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16-Simple-Code-Generation - CS107 Spring 2007 Handout 16...

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CS107 Handout 16 Spring 2007 April 23, 2007 Computer Architecture: Take II Handout written by Julie Zelenski and Nick Parlante Example: Simple variables A variable is a location in memory. When a variable is declared, the stated type determines how many bytes in memory are reserved for that variable. The compiler creates a symbol table to map between the symbolic name of a variable (e.g. " i ") and the location in memory where it will be stored (e.g. address 6210 ). We're not yet going to concern ourselves about exactly where in memory the compiler chooses to place variables. There is no run-time type information available about variables, so when reading or assigning to a location it is not clear whether you are working with an int or a float or a pointer, etc. { int i; i = 6; i++; } In our code generation work, we will always assume int s are 4 bytes, so i has 4 bytes reserved for it, and let's say its address is currently stored in R1 . Generated code: M[R1] = 6 ; assign i the value 6 R2 = M[R1] ; load i's value into a register R2 = R2 + 1 ; do the addition M[R1] = R2 ; store new value into i The compilation translates one statement at a time. There is not a one-to-one correspondence between C statements and machine instructions; usually several low- level instructions are required to express the high-level statement. You can also see why compiled code tends to not run as fast as hand-coded CPU instructions ("assembly language"). A smart optimizing pass of the compiler could shorten the whole sequence to just M[R1] = 7 . When assigning or reading the value of variables that are less than full word size, the alternate form of load or store is used that indicates the number of bytes to move. { char ch; ch = 'A'; } ch has just one byte reserved since it is a char . Assume its address is stored in R1 . Generated code:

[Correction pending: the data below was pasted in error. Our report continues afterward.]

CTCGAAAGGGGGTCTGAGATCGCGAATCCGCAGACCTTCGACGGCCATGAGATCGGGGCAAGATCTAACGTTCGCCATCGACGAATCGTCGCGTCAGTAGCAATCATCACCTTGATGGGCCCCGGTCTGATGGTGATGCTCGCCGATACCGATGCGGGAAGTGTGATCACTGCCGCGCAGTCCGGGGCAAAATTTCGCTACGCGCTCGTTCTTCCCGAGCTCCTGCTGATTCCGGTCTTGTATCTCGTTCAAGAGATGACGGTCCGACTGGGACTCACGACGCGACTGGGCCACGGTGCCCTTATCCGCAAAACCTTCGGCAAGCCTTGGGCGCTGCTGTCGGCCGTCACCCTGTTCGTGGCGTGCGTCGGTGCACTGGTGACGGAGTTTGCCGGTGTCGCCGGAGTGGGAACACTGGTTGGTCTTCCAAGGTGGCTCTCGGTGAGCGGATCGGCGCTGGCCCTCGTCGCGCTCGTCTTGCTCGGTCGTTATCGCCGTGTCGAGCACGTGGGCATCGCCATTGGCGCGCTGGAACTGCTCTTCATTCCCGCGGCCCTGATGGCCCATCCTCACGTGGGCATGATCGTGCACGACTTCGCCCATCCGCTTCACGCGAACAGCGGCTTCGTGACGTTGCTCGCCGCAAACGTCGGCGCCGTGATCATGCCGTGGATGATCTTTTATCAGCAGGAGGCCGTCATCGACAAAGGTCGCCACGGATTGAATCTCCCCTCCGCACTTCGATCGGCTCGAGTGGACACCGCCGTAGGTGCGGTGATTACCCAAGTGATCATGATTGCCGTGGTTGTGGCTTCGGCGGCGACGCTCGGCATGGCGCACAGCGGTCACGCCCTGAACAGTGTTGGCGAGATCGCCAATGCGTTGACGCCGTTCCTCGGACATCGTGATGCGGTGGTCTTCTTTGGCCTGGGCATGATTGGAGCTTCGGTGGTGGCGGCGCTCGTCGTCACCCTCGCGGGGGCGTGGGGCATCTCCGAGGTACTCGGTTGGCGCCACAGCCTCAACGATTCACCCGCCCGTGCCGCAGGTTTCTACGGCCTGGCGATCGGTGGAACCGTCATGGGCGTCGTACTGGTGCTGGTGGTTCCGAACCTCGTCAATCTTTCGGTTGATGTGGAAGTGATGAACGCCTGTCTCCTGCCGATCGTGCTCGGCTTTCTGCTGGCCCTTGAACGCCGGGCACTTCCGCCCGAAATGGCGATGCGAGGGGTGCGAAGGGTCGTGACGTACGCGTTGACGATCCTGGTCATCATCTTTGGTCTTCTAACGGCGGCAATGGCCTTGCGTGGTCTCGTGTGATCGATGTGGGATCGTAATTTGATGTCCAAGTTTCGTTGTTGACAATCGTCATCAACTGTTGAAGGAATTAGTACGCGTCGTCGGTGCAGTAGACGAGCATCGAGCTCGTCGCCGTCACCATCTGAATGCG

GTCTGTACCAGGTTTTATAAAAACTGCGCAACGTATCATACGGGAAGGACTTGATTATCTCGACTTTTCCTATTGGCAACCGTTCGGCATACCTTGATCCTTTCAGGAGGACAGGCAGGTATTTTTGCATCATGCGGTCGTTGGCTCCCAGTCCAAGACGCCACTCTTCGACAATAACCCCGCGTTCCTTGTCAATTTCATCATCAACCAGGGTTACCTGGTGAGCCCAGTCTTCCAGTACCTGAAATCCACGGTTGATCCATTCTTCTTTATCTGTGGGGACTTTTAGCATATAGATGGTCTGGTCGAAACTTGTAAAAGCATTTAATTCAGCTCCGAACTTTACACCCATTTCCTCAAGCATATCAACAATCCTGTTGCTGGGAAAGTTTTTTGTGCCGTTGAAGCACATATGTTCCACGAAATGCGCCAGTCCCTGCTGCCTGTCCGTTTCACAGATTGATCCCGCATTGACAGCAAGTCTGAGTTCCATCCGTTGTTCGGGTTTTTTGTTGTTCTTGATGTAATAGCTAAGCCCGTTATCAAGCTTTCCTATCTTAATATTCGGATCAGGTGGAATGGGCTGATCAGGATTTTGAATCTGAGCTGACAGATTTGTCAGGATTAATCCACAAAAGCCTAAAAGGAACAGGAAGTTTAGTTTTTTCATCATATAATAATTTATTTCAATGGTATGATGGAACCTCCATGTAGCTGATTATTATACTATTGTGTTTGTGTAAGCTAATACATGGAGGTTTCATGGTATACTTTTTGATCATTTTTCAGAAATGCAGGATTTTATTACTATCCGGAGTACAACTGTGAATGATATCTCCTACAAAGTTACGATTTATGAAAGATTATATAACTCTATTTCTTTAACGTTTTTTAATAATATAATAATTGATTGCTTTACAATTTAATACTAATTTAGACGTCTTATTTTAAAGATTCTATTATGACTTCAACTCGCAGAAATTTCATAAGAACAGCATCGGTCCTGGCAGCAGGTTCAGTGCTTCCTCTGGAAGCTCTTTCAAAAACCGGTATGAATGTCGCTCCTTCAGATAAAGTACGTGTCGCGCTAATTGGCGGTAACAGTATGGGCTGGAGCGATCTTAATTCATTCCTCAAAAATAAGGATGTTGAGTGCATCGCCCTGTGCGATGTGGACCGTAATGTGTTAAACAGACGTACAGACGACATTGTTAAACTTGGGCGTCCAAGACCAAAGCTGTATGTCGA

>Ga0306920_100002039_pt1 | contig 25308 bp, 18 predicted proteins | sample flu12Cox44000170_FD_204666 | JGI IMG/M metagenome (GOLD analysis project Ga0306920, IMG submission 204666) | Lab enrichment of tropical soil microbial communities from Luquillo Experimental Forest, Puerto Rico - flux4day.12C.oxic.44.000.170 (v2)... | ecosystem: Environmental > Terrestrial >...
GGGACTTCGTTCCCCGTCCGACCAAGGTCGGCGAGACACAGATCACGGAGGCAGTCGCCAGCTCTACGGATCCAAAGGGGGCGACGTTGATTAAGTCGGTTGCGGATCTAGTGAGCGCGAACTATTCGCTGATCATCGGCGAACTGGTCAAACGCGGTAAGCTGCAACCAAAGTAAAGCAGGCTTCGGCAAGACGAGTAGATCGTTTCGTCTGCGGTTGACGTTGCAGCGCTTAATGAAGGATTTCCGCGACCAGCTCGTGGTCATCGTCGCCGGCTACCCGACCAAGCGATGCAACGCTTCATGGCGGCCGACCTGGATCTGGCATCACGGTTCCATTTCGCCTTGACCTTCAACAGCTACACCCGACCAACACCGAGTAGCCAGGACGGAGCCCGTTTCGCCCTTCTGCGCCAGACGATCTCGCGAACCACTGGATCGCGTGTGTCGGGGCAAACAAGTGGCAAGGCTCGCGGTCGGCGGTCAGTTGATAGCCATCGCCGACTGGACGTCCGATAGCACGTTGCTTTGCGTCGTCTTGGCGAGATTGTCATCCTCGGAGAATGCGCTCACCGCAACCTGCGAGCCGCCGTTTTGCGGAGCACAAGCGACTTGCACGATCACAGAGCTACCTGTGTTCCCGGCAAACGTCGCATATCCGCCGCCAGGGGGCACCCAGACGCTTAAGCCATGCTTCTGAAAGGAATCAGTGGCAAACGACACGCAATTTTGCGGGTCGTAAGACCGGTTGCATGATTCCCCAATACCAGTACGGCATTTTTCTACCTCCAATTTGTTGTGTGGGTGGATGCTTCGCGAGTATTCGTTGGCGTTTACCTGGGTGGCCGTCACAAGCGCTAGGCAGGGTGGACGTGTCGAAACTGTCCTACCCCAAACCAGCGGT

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2 M[R1] =.1 65 ; 65 is ASCII value of 'A' Example: Type conversions The types char , short , int , and long are all in the same family, and use the same binary polynomial representation. C allows you to freely assign between these types. When assigning from a smaller-sized type to a larger, there is no problem. All of the source bytes are copied and the remaining upper bytes in the destination are filled using what is called sign extension — the sign bit is extended across the extra bytes. This makes it so the upper bytes are set to all zero for positive numbers, all ones for negative numbers, which exactly replicates the original number but just in a larger number of bytes. { char ch; int i; ch = 'A'; i = ch; // cast not needed, nor will it change result } Assume address of i is in R1 , ch is at address R1 + 4 . (i.e. just after i , later we'll learn that this is usually the way local variables are laid out). Generated code: M[R1 + 4] =.1 65 ; assign ch ASCII value 'A' R2 =.1 M[R1 + 4] ; load ch into R2 (upper bytes of R2 are zeroed) M[R1] = R2 ; assign value in R2 to i Now i has the value 65 (which is the ASCII decimal representation for 'A '), the three upper bytes are zeros. Assigning from a smaller to a larger data type never introduces
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16-Simple-Code-Generation - CS107 Spring 2007 Handout 16...

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